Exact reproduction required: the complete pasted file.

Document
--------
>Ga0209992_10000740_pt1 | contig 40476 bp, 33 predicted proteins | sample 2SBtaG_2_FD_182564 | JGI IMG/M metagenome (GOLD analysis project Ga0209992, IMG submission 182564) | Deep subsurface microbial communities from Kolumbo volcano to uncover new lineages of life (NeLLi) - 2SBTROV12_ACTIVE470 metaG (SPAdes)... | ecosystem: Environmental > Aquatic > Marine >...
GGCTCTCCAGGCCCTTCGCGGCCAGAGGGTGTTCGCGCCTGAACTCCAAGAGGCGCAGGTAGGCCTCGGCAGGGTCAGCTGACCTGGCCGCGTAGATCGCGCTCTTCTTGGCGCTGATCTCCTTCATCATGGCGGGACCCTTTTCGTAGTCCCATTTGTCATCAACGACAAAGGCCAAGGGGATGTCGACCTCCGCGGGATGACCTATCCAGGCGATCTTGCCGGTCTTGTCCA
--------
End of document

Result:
>Ga0209992_10000740_pt1 | contig 40476 bp, 33 predicted proteins | sample 2SBtaG_2_FD_182564 | JGI IMG/M metagenome (GOLD analysis project Ga0209992, IMG submission 182564) | Deep subsurface microbial communities from Kolumbo volcano to uncover new lineages of life (NeLLi) - 2SBTROV12_ACTIVE470 metaG (SPAdes)... | ecosystem: Environmental > Aquatic > Marine >...
GGCTCTCCAGGCCCTTCGCGGCCAGAGGGTGTTCGCGCCTGAACTCCAAGAGGCGCAGGTAGGCCTCGGCAGGGTCAGCTGACCTGGCCGCGTAGATCGCGCTCTTCTTGGCGCTGATCTCCTTCATCATGGCGGGACCCTTTTCGTAGTCCCATTTGTCATCAACGACAAAGGCCAAGGGGATGTCGACCTCCGCGGGATGACCTATCCAGGCGATCTTGCCGGTCTTGTCCA